"Laws are made for men of ordinary understanding and should, therefore, be construed by the ordinary rules of common sense. Their meaning is not to be sought for in metaphysical subtleties which may make anything mean everything or nothing at pleasure." Thomas Jefferson
It was decided today by a three-judge panel of the U.S. Court of Appeals for the D.C. Circuit that Obama violated the Constitution when he bypassed the Senate to fill vacancies on a labor relations panel.
Obama made the appointments after Senate Republicans spent months blocking his choices for an agency they contended was biased in favor of unions. The ruling now puts into question Obama’s recess appointment of Richard Cordray to head the Consumer Financial Protection Bureau which has been challenged in a separate case.
Arguments were given on behalf of the petitioner Noel Canning, a division of the Noel Corporation by Jay Sekulow of the American Center for Law and Justice as an amicus curiae and house speaker John Boehner made an appearance in support of petitioner. Also present on the the brief for amici curiae for the petitioner was Glenn M. Taubman, William L. Messenger, Richard P.Hutchison, and Mark R. Levin of the Landmark Legal Foundation.
Some of the more notable arguments on behalf of the petitioner included the following:
"When interpreting a constitutional provision, we must look to the natural meaning of the text as it would have been understood at the time of the ratification of the Constitution.” Citing a ruling on District of Columbia v. Heller, 128 S. Ct. 2783, 2788 (2008).
"Thus, background documents to the Constitution (referring to the Federalist Papers), in addition to the language itself, suggest that “the Recess” refers to the period between sessions that would end with the ensuing session of the Senate."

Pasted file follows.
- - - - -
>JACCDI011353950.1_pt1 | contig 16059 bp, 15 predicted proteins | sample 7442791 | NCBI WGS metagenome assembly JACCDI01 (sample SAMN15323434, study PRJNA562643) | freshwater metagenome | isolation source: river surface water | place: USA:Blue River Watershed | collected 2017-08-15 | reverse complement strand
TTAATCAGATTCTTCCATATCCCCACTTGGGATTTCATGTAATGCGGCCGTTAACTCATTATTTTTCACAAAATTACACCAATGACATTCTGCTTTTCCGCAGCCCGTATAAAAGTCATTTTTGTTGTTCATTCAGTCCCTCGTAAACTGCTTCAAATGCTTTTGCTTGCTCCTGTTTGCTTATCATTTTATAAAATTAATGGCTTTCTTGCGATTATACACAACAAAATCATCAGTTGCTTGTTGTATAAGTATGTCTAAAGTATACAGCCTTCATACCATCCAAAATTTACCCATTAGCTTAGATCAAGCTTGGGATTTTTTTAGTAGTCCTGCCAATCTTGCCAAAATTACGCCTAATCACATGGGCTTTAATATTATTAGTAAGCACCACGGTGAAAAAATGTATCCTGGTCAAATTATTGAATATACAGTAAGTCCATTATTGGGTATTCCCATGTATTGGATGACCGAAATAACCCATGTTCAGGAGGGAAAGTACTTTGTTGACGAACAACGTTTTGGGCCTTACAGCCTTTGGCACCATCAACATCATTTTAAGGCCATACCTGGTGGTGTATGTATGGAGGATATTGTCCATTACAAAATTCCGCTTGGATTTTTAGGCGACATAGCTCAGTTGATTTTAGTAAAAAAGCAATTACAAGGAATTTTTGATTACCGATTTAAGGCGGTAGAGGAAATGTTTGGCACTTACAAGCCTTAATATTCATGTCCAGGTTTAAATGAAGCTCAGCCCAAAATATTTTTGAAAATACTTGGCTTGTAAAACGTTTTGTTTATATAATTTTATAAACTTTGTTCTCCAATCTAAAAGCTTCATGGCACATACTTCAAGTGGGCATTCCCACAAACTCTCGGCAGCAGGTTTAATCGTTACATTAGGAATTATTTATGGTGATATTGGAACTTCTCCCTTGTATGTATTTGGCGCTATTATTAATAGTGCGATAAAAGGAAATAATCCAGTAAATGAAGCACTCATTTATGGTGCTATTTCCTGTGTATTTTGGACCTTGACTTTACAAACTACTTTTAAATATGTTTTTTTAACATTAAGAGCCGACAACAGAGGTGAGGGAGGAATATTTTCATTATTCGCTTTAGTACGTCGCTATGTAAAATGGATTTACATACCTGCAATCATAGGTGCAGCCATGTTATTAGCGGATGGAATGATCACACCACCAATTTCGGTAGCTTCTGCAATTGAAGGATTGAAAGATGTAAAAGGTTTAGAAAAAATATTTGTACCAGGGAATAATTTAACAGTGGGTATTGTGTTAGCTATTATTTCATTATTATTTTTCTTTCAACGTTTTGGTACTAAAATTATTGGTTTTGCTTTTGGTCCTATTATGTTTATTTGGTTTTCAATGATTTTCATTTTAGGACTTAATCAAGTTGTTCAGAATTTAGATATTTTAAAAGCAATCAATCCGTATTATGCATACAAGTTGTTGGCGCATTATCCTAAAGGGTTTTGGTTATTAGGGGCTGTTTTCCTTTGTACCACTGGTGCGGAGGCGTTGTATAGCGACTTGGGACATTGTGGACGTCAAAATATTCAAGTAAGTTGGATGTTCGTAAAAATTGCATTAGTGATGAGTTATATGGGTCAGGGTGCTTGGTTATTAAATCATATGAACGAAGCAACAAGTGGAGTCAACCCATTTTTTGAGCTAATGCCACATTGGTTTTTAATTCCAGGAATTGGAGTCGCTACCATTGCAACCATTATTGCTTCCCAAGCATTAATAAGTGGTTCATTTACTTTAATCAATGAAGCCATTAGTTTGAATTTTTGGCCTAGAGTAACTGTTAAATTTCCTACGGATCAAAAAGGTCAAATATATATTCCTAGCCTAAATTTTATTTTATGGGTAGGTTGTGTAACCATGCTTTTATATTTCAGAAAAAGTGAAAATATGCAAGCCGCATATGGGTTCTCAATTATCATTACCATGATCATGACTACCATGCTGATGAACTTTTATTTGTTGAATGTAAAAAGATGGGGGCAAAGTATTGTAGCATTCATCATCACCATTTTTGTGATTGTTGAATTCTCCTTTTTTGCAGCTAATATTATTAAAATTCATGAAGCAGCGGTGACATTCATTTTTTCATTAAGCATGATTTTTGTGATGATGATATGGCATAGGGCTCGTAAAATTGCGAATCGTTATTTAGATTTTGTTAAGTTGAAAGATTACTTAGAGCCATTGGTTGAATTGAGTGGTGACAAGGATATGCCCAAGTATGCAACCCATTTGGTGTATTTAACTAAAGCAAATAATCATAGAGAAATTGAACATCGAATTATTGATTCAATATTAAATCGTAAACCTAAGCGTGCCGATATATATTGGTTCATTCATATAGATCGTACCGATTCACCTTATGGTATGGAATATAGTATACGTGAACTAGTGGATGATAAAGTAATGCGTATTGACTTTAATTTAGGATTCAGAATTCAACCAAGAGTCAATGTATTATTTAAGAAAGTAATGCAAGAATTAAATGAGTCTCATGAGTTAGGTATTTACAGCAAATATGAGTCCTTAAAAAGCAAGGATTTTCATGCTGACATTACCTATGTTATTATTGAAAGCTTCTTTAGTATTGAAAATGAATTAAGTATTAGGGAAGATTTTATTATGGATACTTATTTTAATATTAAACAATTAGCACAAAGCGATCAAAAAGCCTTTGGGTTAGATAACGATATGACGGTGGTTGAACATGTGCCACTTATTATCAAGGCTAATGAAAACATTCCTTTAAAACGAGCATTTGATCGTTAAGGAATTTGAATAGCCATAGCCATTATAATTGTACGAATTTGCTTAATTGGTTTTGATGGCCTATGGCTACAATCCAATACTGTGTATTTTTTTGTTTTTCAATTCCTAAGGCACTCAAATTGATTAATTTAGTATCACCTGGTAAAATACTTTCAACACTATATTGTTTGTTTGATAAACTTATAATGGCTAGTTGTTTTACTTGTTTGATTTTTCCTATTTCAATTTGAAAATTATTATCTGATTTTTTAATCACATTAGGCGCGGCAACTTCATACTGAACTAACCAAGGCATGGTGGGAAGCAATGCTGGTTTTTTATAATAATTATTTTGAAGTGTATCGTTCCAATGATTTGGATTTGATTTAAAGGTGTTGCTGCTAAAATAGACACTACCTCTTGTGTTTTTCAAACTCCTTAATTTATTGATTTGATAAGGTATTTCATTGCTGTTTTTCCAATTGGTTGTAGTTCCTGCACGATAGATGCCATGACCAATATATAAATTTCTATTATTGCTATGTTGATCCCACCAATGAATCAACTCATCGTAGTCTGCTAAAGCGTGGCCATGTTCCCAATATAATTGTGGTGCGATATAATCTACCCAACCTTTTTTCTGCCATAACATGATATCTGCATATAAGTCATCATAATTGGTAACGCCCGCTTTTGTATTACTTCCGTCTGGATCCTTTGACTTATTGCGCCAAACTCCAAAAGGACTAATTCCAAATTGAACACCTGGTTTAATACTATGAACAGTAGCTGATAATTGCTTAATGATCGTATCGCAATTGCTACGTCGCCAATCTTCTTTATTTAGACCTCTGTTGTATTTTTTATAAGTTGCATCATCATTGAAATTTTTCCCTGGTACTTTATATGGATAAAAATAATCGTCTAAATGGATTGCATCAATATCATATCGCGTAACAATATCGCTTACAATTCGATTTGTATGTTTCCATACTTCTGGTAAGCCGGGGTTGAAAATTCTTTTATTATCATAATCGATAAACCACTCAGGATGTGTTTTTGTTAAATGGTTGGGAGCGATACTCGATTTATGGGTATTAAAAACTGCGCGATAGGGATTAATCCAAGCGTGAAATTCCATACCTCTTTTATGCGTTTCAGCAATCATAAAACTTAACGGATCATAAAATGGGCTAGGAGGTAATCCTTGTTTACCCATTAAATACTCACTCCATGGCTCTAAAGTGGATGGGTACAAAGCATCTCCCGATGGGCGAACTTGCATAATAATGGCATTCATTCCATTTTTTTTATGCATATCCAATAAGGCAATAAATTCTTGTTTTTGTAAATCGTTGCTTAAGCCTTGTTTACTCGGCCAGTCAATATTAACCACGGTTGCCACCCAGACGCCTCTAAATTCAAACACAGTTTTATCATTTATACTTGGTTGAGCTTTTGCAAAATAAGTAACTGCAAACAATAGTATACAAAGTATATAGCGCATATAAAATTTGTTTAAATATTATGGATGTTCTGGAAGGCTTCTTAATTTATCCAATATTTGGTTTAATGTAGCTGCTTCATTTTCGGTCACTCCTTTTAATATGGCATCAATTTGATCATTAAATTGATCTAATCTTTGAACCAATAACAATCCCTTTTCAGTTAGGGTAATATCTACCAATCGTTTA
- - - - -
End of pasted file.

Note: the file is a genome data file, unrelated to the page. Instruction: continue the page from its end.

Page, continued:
"The available evidence shows that no President attempted to make an intrasession recess appointment for 80 years after the Constitution was ratified."
"It is well established that for at least 80 years after the ratification of the Constitution, no President attempted such an appointment, and for decades thereafter, such appointments were exceedingly rare."
Citing a case against the IRS, the Court said: "“The manipulation of official appointments had long been one of the American revolutionary generation’s greatest grievances against executive power, because the power of appointment to offices was deemed the most insidious and powerful weapon of eighteenth century despotism.”
"We will not do violence to the Constitution by ignoring the Framers’ choice of words."
"Allowing the President to define the scope of his own appointments power would eviscerate the Constitution’s separation of powers.
While the DOJ indicated that the Obama Administration will most likely appeal today's decision and ask the Supreme Court to overturn the decision, the case was a major victory and if it stands, it could invalidate more than 600 board decisions issued over the past year. Since the board is allowed to issue decisions only when it has at least three sitting members, having only one member would effectively shut down the board all together.
Today's decision is also a victory for our Constitution.
You can read the whole case decision here: http://www.cadc.uscourts.gov/internet/opinions.nsf/D13E4C2A7B33B57A85257AFE00556B29/$file/12-1115-1417096.pdf
C.E., O.O. 2013